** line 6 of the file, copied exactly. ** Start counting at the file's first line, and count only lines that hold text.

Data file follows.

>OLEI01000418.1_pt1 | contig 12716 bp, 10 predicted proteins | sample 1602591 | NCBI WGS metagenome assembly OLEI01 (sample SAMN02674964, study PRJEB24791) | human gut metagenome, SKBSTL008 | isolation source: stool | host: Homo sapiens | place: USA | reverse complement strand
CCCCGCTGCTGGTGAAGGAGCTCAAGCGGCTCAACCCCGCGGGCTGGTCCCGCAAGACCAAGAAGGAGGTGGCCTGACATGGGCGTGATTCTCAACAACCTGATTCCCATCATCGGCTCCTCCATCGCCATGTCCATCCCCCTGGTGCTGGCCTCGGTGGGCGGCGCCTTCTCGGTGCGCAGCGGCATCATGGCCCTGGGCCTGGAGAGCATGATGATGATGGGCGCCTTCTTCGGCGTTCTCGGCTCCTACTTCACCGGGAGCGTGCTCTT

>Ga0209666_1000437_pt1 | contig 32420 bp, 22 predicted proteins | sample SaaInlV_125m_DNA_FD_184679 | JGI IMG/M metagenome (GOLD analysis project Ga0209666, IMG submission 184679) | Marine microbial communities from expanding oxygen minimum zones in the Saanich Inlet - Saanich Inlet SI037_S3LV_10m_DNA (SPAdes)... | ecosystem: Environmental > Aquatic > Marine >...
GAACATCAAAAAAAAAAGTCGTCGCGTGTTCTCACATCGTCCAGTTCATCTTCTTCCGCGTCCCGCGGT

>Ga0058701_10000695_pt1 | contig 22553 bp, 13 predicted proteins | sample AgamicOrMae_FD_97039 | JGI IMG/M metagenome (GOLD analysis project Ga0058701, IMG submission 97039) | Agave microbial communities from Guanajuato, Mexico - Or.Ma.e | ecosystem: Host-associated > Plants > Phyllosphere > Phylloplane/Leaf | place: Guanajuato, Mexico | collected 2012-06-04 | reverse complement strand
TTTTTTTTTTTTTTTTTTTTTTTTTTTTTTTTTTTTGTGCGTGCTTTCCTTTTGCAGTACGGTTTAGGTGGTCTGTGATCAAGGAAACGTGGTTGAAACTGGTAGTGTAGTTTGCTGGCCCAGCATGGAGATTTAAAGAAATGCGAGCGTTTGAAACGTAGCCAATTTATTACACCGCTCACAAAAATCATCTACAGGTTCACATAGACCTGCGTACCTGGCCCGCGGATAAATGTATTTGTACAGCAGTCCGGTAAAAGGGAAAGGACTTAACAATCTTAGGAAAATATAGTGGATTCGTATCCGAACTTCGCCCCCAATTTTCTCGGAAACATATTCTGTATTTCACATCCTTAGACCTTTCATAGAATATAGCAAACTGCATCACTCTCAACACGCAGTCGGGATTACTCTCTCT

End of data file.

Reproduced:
TTTTTTTTTTTTTTTTTTTTTTTTTTTTTTTTTTTTGTGCGTGCTTTCCTTTTGCAGTACGGTTTAGGTGGTCTGTGATCAAGGAAACGTGGTTGAAACTGGTAGTGTAGTTTGCTGGCCCAGCATGGAGATTTAAAGAAATGCGAGCGTTTGAAACGTAGCCAATTTATTACACCGCTCACAAAAATCATCTACAGGTTCACATAGACCTGCGTACCTGGCCCGCGGATAAATGTATTTGTACAGCAGTCCGGTAAAAGGGAAAGGACTTAACAATCTTAGGAAAATATAGTGGATTCGTATCCGAACTTCGCCCCCAATTTTCTCGGAAACATATTCTGTATTTCACATCCTTAGACCTTTCATAGAATATAGCAAACTGCATCACTCTCAACACGCAGTCGGGATTACTCTCTCT